BOSIE, Idaho — Many veterans end their military careers having no idea what to do next or how they will make a living without the military.
They often struggle to find civilian jobs that align with the skillsets they learned in the military.
But many veterans have found that trucking and trucking mechanics are careers where military skills come in quite handy. Those in the trucking industry also agree, as in 2021 alone, the American Trucking Associations committed to hiring 100,000 veterans.
Many trucking companies adopted the veteran hiring programs to assist. Because of this initiative, more veterans have entered the trucking industry, and news amongst the veteran community about how trucking is a promising opportunity to ease back into civilian life began to spread.
Transitioning from operating heavy military equipment to a truck with 18 wheels is possible.
According to Truckstop, the skills a veteran learns while enlisted directly transfer to trucking.
Some of those skills are:
- Precision. All those long days in boot camp and beyond have taught you precision — you’re committed to doing the job correctly. One veteran turned truck driver said: “Military veterans are so good at the job because they are wired to check everything off the list and do the job well.”
- Self-discipline. One of the defining characteristics of the military is that which is also necessary as a truck driver. For the vast majority of your working hours, you’ll be on your own, so having the discipline to get out of bed on time, make timely deliveries, and run your route efficiently will fall on you.
- Safety consciousness. Every veteran knows that being safety conscious is everyone’s job. Whether it’s safety around heavy equipment, ammunition, or weapons or even when moving around on base. The same goes for truck driving. Security while behind the wheel or when loading and unloading requires everyone’s attention.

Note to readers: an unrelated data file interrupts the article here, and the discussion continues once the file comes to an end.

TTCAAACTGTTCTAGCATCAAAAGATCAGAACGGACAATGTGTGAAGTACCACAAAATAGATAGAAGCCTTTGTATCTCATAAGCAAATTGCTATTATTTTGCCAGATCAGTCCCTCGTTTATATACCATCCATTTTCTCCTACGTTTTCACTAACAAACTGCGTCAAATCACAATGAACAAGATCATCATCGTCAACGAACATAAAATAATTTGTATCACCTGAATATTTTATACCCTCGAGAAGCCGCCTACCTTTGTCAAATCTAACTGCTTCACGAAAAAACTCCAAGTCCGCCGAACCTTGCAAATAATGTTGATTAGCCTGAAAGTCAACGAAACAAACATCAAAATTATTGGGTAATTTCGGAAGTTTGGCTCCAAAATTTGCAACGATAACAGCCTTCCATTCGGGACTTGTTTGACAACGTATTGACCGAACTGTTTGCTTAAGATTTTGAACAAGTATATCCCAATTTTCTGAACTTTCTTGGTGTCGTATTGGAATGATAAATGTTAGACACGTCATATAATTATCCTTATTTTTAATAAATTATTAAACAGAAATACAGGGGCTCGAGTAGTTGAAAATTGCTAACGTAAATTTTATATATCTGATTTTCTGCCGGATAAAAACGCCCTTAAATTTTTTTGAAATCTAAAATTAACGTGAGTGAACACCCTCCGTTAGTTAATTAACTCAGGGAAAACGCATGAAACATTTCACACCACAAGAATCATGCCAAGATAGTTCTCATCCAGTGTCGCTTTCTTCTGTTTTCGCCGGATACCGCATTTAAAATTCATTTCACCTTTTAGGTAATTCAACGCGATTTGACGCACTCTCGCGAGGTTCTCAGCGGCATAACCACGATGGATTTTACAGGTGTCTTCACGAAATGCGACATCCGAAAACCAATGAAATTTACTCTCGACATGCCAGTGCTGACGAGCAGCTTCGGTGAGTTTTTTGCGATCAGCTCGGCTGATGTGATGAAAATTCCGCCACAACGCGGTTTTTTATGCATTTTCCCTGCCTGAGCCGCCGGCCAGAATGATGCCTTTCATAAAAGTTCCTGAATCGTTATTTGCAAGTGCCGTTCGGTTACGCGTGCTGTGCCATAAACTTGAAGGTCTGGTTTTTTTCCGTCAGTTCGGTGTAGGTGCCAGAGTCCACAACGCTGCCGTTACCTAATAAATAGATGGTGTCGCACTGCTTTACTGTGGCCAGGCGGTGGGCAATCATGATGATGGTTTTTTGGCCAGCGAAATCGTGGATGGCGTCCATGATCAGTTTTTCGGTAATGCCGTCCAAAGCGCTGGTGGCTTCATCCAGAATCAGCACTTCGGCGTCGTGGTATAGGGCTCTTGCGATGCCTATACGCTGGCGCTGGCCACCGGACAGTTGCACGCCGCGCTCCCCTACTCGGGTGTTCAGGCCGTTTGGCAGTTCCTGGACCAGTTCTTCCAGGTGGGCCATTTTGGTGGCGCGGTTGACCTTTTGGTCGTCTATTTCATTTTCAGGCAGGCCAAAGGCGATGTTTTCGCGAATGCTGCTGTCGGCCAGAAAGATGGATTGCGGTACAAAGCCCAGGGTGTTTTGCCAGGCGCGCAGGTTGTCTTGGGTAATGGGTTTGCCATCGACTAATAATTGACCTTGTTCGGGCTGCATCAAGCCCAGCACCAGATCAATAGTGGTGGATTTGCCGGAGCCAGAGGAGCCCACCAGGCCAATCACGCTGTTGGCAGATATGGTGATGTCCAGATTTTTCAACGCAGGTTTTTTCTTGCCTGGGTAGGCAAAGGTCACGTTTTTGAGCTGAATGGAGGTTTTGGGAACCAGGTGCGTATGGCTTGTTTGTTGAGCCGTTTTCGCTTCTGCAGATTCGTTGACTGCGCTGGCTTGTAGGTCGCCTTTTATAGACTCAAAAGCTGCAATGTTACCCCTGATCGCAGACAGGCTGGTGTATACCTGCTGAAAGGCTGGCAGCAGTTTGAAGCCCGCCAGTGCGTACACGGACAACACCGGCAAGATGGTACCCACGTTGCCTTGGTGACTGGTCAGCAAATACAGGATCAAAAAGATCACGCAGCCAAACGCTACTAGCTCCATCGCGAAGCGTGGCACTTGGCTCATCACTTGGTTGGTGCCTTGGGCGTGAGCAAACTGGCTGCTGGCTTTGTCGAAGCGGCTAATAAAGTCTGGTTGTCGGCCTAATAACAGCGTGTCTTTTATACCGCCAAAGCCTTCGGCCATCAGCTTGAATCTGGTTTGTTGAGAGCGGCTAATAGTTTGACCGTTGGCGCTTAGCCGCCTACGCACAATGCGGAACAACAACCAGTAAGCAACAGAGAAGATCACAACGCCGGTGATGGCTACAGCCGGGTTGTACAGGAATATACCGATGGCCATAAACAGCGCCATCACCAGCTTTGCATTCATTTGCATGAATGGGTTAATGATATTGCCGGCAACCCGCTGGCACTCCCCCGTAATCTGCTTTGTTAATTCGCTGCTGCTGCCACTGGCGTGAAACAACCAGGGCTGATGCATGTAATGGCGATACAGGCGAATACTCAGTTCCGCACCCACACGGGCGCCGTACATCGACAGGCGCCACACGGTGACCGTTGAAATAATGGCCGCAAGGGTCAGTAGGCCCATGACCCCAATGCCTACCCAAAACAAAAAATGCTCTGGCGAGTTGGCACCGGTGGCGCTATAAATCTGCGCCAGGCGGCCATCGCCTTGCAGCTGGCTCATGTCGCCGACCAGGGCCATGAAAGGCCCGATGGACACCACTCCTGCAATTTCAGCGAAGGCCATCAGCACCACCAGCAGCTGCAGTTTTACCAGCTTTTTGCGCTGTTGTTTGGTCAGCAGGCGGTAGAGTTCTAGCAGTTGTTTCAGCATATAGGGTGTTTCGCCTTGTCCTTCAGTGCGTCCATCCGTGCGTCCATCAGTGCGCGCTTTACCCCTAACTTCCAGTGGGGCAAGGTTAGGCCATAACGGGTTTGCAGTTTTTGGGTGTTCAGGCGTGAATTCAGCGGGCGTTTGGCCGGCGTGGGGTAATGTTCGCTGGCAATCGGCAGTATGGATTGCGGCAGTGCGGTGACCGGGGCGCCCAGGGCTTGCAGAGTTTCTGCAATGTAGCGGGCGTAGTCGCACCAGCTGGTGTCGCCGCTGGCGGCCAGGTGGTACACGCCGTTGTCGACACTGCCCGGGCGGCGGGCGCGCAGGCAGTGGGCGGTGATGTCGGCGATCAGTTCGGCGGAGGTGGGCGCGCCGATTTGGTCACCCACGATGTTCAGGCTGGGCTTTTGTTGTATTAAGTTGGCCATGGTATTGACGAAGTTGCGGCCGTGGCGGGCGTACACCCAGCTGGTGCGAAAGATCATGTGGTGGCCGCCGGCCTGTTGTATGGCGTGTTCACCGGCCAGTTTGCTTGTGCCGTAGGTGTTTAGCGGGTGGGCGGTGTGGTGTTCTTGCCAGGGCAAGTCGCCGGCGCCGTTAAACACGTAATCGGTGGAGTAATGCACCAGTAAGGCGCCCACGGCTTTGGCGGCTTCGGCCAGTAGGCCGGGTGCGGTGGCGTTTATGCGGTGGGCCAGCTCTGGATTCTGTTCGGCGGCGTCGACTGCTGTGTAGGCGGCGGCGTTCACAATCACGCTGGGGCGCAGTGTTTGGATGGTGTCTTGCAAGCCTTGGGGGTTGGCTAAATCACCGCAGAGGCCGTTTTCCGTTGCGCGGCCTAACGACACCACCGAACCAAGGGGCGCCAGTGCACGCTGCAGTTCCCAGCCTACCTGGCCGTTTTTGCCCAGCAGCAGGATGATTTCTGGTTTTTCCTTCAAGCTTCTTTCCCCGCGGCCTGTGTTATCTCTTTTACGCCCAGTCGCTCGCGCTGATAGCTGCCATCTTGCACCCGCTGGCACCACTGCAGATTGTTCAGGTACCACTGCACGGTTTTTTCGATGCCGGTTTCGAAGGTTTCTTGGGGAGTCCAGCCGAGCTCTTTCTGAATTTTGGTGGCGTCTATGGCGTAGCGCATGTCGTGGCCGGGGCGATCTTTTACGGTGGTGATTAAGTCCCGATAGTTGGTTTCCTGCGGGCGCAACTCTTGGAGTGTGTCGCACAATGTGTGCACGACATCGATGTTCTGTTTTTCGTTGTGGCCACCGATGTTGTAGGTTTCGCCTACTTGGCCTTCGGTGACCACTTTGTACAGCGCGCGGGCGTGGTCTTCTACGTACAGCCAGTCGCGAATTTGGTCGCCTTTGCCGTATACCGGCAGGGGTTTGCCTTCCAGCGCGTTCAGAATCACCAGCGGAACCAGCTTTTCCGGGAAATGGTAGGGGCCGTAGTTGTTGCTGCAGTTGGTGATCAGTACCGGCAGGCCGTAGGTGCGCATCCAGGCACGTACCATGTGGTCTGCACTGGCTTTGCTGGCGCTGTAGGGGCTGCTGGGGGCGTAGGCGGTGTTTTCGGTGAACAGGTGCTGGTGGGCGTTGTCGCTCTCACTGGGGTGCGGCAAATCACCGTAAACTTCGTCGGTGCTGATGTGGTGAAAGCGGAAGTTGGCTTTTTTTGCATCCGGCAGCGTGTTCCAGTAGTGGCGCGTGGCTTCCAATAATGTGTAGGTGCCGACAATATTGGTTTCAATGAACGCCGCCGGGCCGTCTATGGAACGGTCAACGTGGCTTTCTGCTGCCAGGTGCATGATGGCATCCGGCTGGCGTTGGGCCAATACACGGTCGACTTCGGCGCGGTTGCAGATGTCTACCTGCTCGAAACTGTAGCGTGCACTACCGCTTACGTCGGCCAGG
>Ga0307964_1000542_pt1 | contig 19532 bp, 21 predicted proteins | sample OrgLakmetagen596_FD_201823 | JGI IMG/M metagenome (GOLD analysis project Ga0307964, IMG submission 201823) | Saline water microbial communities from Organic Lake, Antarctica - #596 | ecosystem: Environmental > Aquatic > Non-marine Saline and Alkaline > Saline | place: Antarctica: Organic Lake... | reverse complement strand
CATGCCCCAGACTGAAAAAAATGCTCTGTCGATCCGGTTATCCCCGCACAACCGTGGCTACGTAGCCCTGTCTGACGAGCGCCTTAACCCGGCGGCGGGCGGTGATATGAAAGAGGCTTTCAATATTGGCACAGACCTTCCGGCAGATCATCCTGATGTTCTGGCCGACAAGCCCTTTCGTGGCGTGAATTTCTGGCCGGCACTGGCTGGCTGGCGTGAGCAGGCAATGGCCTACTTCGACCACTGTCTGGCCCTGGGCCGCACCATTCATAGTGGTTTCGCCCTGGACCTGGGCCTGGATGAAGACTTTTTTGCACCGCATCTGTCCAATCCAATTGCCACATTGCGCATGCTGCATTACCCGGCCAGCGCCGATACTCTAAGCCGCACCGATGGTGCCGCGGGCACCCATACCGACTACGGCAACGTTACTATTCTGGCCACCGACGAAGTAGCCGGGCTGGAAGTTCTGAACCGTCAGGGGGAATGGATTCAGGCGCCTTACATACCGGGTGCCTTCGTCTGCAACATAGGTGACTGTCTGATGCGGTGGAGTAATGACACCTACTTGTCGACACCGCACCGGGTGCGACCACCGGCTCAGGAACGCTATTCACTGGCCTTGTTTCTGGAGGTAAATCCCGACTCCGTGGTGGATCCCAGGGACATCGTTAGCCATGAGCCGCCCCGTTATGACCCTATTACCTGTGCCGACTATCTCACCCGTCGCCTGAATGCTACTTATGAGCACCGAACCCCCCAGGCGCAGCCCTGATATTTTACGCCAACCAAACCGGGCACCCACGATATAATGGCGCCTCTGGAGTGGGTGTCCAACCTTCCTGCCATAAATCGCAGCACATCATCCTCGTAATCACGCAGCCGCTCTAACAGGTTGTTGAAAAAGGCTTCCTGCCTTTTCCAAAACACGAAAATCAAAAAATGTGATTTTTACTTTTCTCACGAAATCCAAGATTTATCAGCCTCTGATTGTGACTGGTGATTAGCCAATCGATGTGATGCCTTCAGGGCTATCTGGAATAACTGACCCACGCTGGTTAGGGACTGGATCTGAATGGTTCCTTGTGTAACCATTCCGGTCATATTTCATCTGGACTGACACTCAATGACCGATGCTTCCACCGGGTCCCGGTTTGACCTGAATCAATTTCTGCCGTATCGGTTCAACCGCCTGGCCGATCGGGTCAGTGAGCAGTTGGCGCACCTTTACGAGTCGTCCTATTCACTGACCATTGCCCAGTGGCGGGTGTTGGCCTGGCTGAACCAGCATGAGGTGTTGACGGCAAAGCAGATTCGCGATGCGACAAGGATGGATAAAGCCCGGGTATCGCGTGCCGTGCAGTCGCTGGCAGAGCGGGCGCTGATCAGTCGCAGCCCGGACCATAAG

- Familiarity with complex machinery. As a trucker, you’ll be doing a lot of routine maintenance on your vehicle. Knowing complex or heavy machinery is a definite plus, giving you a leg up on many other potential employees.”
For many veterans turned truckers, life on the road is similar to their military deployments. Going from having an extreme structure and strict guidelines as a soldier to complete freedom as a civilian can be pretty tricky for some, so the routine and regimen of a truck driver provide comfort and familiarity for them. The article stated that more transferable skills that veterans have are needed as a trucker:
- Teamwork. You have a bond with your brothers and sisters in the military. It’s also something you can find with your fellow drivers. There is a sense of community in the trucking world, and it runs deep.
- Leadership. Being an example for others and taking the initiative to do the right thing is essential in the military and on the road. This will help you stay compliant and become trustworthy driver shippers and brokers rely on.
- Mental stamina. You’ve learned how to get yourself through tough things. Driving requires a lot of focus and mental strain, particularly if you’ve been driving long hours or stuck in traffic. Mental discipline is essential to keep you and others on the road safe.